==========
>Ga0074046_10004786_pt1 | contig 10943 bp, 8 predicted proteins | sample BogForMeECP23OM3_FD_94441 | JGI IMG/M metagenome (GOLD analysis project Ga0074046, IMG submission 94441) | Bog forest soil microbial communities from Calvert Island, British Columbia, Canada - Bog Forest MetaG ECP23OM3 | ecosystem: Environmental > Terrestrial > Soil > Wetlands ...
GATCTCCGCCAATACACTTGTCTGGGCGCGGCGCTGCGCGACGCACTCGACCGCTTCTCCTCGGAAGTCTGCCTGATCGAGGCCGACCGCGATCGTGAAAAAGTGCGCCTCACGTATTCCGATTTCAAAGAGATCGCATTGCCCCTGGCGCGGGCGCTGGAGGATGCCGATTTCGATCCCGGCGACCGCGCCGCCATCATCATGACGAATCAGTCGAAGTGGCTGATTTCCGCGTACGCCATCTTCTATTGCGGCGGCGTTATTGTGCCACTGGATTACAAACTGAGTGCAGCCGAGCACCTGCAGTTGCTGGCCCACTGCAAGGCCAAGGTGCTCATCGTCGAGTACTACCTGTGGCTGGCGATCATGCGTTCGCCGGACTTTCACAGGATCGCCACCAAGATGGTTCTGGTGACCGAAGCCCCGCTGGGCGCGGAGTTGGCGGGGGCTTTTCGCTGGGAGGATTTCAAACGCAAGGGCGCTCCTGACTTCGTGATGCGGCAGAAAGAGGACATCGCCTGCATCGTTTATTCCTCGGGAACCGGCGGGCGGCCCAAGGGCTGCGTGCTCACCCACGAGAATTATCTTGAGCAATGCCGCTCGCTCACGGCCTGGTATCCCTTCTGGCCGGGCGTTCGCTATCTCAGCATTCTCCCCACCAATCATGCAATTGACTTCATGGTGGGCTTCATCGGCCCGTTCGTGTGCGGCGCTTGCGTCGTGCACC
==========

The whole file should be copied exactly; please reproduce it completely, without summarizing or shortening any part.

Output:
>Ga0074046_10004786_pt1 | contig 10943 bp, 8 predicted proteins | sample BogForMeECP23OM3_FD_94441 | JGI IMG/M metagenome (GOLD analysis project Ga0074046, IMG submission 94441) | Bog forest soil microbial communities from Calvert Island, British Columbia, Canada - Bog Forest MetaG ECP23OM3 | ecosystem: Environmental > Terrestrial > Soil > Wetlands ...
GATCTCCGCCAATACACTTGTCTGGGCGCGGCGCTGCGCGACGCACTCGACCGCTTCTCCTCGGAAGTCTGCCTGATCGAGGCCGACCGCGATCGTGAAAAAGTGCGCCTCACGTATTCCGATTTCAAAGAGATCGCATTGCCCCTGGCGCGGGCGCTGGAGGATGCCGATTTCGATCCCGGCGACCGCGCCGCCATCATCATGACGAATCAGTCGAAGTGGCTGATTTCCGCGTACGCCATCTTCTATTGCGGCGGCGTTATTGTGCCACTGGATTACAAACTGAGTGCAGCCGAGCACCTGCAGTTGCTGGCCCACTGCAAGGCCAAGGTGCTCATCGTCGAGTACTACCTGTGGCTGGCGATCATGCGTTCGCCGGACTTTCACAGGATCGCCACCAAGATGGTTCTGGTGACCGAAGCCCCGCTGGGCGCGGAGTTGGCGGGGGCTTTTCGCTGGGAGGATTTCAAACGCAAGGGCGCTCCTGACTTCGTGATGCGGCAGAAAGAGGACATCGCCTGCATCGTTTATTCCTCGGGAACCGGCGGGCGGCCCAAGGGCTGCGTGCTCACCCACGAGAATTATCTTGAGCAATGCCGCTCGCTCACGGCCTGGTATCCCTTCTGGCCGGGCGTTCGCTATCTCAGCATTCTCCCCACCAATCATGCAATTGACTTCATGGTGGGCTTCATCGGCCCGTTCGTGTGCGGCGCTTGCGTCGTGCACC